Creating NVMe-oF Target

1. Login to Windows host and install StarWind VSAN by following the guide here: https://www.starwindsoftware.com/resource-library/starwind-virtual-san-quick-start-guide-installation

2. Launch StarWind Management Console from the StarWind icon in the tray.

3. If StarWind Service and Management Console are installed on the same server, the Management Console will automatically add the local StarWind instance to the Console tree after the first launch. Then, the Management Console automatically connects to it using default credentials. To add a StarWind server to the console, use the Add Server button on the control panel.

4. StarWind Management Console will ask to specify the default storage pool on the server which it connects to for the first time. Configure the default storage pool to use one of the volumes that have been prepared previously. Press the Yes button to configure the storage pool. If the storage pool destination needs to be changed, click Choose path… and point the browser to the necessary disk.

 

NOTE: Each of the arrays which will be used by StarWind Virtual SAN to store virtual disk images, should meet the following requirements:

  • Be initialized as GPT,
  • Have a single NTFS-formatted partition,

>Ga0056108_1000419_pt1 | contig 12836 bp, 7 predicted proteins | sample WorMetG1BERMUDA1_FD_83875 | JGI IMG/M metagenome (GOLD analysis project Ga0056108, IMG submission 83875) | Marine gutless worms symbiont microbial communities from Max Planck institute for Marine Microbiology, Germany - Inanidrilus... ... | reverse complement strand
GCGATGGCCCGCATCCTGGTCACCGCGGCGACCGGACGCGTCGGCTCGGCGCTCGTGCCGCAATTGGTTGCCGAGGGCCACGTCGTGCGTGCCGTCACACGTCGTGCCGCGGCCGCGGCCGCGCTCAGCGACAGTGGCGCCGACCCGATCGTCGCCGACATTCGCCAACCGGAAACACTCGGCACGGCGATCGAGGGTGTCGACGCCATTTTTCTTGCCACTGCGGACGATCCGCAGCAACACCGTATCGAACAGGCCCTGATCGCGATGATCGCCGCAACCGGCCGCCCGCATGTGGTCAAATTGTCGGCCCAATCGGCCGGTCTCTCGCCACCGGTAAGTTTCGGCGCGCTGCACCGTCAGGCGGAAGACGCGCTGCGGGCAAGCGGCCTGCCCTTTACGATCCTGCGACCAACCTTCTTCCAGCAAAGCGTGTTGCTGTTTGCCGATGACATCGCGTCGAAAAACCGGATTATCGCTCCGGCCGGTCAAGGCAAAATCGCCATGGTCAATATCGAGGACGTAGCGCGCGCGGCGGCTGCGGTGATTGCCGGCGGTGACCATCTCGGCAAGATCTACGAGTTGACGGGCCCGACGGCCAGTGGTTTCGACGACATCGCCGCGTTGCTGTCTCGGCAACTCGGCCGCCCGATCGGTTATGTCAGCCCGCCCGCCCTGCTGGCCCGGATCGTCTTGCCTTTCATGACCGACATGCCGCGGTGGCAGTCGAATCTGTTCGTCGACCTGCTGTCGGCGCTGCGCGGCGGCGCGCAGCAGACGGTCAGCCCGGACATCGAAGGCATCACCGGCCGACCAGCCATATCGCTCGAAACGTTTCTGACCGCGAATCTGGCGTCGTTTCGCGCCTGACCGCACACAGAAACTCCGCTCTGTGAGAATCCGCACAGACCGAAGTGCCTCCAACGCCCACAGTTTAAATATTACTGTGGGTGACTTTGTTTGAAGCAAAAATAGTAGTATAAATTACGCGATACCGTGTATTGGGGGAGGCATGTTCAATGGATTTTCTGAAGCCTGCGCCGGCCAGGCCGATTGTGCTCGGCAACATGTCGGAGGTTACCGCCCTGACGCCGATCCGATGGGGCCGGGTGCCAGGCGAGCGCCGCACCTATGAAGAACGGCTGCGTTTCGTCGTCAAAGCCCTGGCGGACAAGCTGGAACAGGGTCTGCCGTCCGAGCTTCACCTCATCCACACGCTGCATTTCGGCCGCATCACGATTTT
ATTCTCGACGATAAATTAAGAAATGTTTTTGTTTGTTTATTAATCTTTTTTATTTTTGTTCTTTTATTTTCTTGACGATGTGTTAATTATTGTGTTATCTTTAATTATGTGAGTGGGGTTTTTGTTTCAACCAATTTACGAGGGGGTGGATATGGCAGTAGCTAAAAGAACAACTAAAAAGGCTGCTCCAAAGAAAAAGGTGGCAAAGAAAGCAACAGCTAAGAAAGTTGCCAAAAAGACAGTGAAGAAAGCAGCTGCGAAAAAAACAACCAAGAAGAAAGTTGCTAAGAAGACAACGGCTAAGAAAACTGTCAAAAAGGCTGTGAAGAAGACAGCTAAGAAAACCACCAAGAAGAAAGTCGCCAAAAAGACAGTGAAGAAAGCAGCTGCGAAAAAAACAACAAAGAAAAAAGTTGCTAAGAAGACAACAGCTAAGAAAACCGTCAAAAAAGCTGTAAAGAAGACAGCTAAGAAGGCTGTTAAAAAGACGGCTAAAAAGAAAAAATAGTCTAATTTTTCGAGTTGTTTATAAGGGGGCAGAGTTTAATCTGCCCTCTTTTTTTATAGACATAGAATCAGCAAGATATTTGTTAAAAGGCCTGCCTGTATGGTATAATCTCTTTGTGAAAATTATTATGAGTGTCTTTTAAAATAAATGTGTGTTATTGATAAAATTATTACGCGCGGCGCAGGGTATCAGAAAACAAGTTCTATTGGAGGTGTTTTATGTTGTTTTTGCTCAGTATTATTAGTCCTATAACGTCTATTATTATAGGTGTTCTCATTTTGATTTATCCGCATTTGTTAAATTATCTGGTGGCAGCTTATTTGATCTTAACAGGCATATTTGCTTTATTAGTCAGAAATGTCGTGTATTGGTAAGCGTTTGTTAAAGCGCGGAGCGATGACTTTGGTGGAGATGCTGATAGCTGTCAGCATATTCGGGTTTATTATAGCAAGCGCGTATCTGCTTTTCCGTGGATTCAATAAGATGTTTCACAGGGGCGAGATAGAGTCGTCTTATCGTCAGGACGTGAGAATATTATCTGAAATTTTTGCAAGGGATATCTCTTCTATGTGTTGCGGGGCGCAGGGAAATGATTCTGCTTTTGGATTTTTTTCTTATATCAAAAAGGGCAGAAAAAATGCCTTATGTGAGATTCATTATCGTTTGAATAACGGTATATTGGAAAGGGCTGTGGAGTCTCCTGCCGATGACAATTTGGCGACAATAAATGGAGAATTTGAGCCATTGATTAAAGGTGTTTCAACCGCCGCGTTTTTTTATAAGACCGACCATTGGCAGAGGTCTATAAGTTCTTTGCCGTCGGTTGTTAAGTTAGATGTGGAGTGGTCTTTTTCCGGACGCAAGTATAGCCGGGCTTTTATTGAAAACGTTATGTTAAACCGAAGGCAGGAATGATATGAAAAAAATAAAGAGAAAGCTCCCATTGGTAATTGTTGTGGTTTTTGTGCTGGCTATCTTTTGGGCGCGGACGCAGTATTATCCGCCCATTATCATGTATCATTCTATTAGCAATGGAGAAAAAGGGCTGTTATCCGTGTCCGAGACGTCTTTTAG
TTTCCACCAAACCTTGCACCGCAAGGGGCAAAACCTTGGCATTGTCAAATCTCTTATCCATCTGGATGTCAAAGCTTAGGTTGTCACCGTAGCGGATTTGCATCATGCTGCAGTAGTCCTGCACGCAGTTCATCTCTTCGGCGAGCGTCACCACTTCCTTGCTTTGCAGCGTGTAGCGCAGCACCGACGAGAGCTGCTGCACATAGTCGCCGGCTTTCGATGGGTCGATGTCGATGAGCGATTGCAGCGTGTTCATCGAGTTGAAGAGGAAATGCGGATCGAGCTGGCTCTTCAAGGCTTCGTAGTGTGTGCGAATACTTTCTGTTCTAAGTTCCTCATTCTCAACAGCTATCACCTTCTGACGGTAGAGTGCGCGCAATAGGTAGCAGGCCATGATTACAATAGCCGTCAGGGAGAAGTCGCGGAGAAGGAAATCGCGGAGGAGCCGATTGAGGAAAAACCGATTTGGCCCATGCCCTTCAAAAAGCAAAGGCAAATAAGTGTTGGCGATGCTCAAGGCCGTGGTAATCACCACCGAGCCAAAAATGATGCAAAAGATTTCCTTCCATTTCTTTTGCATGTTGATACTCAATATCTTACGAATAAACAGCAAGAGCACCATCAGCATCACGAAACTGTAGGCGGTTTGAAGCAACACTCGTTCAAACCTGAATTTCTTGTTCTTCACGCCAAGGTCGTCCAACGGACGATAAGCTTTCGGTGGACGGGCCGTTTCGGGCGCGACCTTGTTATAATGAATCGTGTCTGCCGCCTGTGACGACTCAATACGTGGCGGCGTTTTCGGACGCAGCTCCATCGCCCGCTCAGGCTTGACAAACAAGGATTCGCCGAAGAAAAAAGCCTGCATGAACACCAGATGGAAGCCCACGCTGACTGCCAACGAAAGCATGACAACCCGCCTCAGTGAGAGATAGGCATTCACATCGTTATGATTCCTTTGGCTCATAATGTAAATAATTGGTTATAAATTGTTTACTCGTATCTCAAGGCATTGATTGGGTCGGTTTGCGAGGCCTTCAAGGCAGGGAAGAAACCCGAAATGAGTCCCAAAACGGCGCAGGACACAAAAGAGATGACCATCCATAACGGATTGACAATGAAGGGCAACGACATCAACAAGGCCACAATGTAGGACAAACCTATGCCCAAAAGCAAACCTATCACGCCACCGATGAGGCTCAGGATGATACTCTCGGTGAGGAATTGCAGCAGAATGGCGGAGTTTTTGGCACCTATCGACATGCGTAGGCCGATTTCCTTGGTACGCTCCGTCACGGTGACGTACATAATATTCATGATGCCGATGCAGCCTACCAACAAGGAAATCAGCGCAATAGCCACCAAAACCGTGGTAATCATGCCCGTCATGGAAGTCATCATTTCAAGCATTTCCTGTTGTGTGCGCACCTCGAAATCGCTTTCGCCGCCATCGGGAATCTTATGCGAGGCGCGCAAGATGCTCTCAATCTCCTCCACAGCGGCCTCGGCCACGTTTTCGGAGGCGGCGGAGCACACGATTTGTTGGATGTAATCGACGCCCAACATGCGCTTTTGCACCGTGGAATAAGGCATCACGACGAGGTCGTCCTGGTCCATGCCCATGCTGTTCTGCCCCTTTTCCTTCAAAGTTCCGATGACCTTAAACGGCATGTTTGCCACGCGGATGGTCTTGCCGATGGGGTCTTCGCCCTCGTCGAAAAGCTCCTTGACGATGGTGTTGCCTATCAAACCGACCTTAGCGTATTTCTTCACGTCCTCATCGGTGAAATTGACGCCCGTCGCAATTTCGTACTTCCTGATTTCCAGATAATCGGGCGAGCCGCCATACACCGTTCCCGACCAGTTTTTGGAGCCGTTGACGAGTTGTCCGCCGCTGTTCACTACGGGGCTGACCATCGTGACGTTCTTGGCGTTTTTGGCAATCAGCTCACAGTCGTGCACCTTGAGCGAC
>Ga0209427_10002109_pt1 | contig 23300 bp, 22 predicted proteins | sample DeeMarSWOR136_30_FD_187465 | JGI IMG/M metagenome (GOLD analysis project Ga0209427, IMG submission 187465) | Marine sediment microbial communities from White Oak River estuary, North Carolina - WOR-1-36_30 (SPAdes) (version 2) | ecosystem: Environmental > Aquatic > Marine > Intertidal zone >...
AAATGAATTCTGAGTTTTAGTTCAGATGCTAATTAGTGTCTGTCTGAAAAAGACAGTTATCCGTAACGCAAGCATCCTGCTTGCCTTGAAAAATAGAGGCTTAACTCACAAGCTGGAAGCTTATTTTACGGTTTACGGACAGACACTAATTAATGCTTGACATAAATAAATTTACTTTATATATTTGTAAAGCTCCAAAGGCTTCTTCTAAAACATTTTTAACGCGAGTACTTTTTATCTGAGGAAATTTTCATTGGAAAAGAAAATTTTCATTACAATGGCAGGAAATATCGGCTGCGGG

• Have a drive letter assigned.

5. In StarWind Management Console, open the server Configuration tab and click the Network button. Check that ISER support is enabled.

6. To enable iSER support, click on the network (here 172.16.77.1), press the Modify button and enable the checkbox Enable iSER for this Interface… in the appeared window. Click OK to confirm.

7. Right click on the server and choose Add NVMe-oF Target… option in the appeared list.

8. lick on the newly created target and press the Config… button. Enter Target Alias and port number (default is 4420) and click the Add File-Based Disk… button.

9. In the newly appeared window, specify virtual disk name, its location, and size. Click OK to save the settings.

10. Click Apply to confirm the NVMe-oF Target configuration.

Discovering and connecting NVMe-oF Target on CentOS 7.5 host

11. The Linux kernel NVMe over Fabrics RDMA host support is provided by the nvme-rdma driver:

12. To make sure that nvme-rdma is loading during OS boot, edit nvme.conf using text editor and add nvme_rdma line there.

13. The nvme-cli tool may be used to interface with the Linux kernel NVMe over Fabrics host. To install nvme-cli, run the following command:

14. To discover the target, run nvme discover command by specifying the protocol, target host IP address, and port number:

15. To connect the target, run nvme connect command by specifying target name (can be copied from the previous command execution result), target host IP address, and port number:

16. To check the connected device, run nvme list command:

17. The device can be found in the list of devices, provided by the lsblk command:

 

CONCLUSION

The steps described in this guide allow creating an NVMe-oF Target using StarWind Virtual SAN that runs on top of Windows Server 2016 and connecting it on CentOS 7.5 host.